Toyota President Tetsuo Agata to BCTD President Ayers

Toyota President Tetsuo Agata has sent a letter to the President of the Building and Construction Trades Department of the AFL-CIO expressing his gratitude for the work the Building Trades unions have done in erecting each of Toyota’s U.S. automotive plants over the course of the last 25 years. Agata highlights the value of Project Labor Agreements and the quality and efficiency of the union work that Toyota has witnessed. Full text below… Dear President Ayers: As you know, this year marks the 25th anniversary of the groundbreaking for Toyota’s first North American vehicle assembly plant, located in Georgetown, Kentucky. In light of this milestone, I wanted to take a moment to thank the Building and Construction Trades Department of the AFL-CIO for its contribution to Toyota’s success in North America. We are extremely proud of the fact that, to this day, representatives from all manner of industries from around the world come to our Georgetown plant to learn how the time-tested experience of Toyota combines with Kentucky ingenuity at this state-of-the-art facility. And for that, we owe a special debt of gratitude to the skilled men and women of America’s Building Trades Unions, who constructed not only the Georgetown facility, but each and every one of our assembly plants in the U.S. and Canada. Our production system has been consistently recognized as a model for the automobile industry, and we’re quite proud of how it helps us to make some of the finest automobiles in the world. And for 25 years now, we have been equally proud to have the skills, expertise and productivity of your members deployed...

Did you know Jelly Belly’s, Peeps and Jelly Beans are union-made?

When you’re searching for something for an Easter basket, why not buy union-made-in-America treats. Here’s a brief list of choices of candy products made by members of the Bakery, Confectionery, Tobacco Workers and Grain Millers International Union (BCTGM); snack foods by members of the United Food and Commercial Workers (UFCW); or fruit and nuts from members of the United Farm Workers of America (UFW). Hershey Products Necco (New England Confectionery Company) Hershey Kisses* Sweethearts Hershey Syrups Mary Jane Peanut Butter Chews Hershey Milk Chocolate Bar* NECCO Wafers/Necco Wafer Smoothies Hershey Milk with Almond Bars Sky Bar Hershey Special Dark Bars Clark Bar Hershey Nuggets Canada Mints Rolo Candy Cupboard Hershey Kissables Thin Mints Kit Kat Bars NECCO Assorted Junior Wafers Carmello Bar Clark Junior Laydown Bag Cadbury Fruit & Nut Bar Mary Jane Laydown Bag Cadbury Roast Almond Bar Haviland Cadbury Royal Dark Bar Mallow Cups Cadbury Dairy Milk Bar Necco Peanut Butter Kisses Jolly Ranchers Hershey Symphony Bar with Toffee Ghiradelli Chocolates All filled & non filled squares Just Born non pariels Peeps Chocolate chips Mike & Ike Hot Tamales Gimbals Fine Candies Peanut Chews JellyBeans Jelly Beans Cherry Hearts Scotty Dogs Jelly Belly’s Candy Company Jelly Bellies – also made in a non-union plants in Chicago/Taiwan Nestle Chocolate Dutch Mints Nestle Treasures Chocolate Temptations Laffy Taffy dimples Kathryn Beich specialty candy Goelitz Confections Baby Ruth* Goelitz Gummi Butterfinger* Pet Rat Pearson’s Nips Pet Tarantula Famous Old Time Candies (gourmet chocolates) Sweet Temptations Nestle Crunch  Butterfinger Crisp Candy Corn Licorice Pearson’s Candy Co. Malted Milk Balls Salted Nut Roll Chocolate Coated Nuts, and Sours Nut Goodie Sunkist Fruit...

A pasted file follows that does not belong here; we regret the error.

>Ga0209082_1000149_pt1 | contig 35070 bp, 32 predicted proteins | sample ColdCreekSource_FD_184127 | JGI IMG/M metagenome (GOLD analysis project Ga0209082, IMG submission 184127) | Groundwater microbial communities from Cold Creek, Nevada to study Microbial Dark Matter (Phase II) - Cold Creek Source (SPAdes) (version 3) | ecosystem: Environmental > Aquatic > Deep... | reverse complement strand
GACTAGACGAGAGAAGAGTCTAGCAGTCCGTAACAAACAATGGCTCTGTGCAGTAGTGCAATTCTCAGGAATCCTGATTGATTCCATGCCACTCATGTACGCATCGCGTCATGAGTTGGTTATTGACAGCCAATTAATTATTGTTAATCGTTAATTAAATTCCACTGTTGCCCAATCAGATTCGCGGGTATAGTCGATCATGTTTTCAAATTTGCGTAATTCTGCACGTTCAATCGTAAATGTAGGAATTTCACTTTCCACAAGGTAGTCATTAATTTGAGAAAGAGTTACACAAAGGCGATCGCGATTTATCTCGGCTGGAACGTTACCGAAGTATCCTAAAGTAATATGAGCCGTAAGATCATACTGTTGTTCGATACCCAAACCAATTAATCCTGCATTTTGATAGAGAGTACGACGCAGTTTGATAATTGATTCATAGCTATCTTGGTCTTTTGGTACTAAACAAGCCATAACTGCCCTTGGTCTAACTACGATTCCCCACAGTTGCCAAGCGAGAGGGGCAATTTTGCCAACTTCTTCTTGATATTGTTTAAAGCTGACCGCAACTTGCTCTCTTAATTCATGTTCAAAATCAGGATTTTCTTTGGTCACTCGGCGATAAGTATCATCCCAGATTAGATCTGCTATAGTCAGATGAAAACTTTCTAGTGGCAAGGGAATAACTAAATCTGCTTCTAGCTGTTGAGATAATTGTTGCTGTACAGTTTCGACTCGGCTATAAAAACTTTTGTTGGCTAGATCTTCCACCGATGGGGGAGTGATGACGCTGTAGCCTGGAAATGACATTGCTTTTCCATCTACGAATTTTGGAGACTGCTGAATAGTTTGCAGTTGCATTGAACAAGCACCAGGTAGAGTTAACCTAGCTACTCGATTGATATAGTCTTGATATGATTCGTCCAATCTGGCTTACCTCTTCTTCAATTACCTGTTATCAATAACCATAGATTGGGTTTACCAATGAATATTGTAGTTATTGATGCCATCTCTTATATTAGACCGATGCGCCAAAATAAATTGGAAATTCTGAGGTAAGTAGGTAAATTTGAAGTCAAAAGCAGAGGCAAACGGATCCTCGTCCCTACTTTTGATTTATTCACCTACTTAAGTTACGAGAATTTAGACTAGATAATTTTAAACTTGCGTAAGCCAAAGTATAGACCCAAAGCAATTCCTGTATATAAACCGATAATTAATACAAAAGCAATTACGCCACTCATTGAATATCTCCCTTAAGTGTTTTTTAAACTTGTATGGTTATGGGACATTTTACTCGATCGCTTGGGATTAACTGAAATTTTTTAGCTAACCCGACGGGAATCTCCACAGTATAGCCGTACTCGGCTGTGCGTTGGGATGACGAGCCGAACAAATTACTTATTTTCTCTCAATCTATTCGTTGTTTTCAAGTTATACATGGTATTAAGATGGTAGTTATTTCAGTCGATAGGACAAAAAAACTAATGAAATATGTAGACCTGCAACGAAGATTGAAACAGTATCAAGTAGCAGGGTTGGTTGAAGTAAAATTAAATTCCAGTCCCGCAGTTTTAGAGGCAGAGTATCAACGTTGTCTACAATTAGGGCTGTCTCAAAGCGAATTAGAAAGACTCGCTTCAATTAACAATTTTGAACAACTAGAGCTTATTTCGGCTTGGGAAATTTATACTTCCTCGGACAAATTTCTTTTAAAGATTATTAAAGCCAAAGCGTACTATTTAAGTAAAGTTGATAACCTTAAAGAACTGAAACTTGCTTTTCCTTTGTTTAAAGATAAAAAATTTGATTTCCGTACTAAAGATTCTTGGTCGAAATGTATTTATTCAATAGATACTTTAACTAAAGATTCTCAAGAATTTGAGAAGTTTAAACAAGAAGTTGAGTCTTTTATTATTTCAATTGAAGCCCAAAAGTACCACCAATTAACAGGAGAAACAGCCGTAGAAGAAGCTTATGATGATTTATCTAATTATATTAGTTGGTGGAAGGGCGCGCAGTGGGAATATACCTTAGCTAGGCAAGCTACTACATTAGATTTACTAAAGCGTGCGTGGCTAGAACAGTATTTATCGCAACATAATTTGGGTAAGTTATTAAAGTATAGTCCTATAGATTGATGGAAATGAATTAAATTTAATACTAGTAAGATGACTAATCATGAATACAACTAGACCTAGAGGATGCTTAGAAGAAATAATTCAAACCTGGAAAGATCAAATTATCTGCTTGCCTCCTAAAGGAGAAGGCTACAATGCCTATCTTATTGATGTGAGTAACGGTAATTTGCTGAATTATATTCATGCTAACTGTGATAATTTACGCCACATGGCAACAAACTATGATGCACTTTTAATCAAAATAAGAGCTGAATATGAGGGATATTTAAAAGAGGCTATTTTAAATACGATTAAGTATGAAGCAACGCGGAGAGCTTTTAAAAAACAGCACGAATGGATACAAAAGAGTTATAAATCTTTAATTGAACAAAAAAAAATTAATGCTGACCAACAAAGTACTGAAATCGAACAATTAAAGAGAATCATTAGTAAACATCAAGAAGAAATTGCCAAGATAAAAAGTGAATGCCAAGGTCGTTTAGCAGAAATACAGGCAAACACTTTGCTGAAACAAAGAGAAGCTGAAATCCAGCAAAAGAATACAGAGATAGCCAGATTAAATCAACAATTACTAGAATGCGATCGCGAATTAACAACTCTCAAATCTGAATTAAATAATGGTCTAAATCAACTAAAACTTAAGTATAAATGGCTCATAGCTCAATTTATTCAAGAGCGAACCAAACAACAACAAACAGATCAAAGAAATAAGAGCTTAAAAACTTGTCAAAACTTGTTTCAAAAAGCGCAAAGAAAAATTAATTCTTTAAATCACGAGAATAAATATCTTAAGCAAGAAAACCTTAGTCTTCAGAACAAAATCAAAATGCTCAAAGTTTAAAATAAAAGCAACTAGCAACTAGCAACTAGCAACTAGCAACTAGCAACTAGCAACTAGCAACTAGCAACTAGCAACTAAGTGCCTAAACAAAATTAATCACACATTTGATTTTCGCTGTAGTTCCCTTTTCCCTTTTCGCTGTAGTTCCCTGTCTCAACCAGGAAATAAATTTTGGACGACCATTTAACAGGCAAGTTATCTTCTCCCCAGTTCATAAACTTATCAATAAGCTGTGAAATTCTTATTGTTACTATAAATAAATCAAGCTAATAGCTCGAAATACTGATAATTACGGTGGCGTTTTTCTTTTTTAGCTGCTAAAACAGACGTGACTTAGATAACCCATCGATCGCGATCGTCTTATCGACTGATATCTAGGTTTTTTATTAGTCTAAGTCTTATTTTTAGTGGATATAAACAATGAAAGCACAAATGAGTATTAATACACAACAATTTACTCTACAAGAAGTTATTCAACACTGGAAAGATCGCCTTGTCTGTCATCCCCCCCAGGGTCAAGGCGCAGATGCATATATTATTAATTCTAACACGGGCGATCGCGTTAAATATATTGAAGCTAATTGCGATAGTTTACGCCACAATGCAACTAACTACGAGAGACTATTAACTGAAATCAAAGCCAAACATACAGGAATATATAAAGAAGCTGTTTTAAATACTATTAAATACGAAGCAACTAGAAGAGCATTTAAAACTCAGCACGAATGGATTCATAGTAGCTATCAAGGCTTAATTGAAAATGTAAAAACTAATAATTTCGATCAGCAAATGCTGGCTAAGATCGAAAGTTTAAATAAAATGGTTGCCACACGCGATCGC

Supporting Public Workers is Common Sense

Americans oppose taking away public employee collective bargaining rights by a margin of two to one, according to a March 1 New York Times/CBS poll. The same poll indicates that a margin of 56 percent to 37 percent of those polled also oppose cutting public sector employee wages and benefits to reduce state budget deficits. Furthermore, asked how they would choose to reduce their state’s deficits, “those polled preferred tax increases over benefit cuts for state workers by nearly two to one,” according to the New York Times. These figures may surprise some, especially when so many media fail to explore the roots of these issues. I think what we have here is another example of what rarely is appreciated: common sense.   Get organized Prior to becoming a Supreme Court justice, Lewis Powell wrote a memorandum to a beleaguered business community in 1971. “Strength lies in organization, in careful long-range planning and implementation, in consistency of action over an indefinite period of years, in the scale of financing available only through joint effort, and in the political power only available through united action and internal organization.” Powell was advising the business community to get organized in order to achieve its goals. In fact, large portions of the business community have gotten organized over the last 40 years, and one of their primary goals has been to weaken the influence of organized labor. The anti-union “industry” in the United States is a multi-billion dollar business annually. According to American Rights at Work, the U.S. Chamber of Commerce alone spends $50 million per year on anti-union/anti-worker activity. So, the recent...

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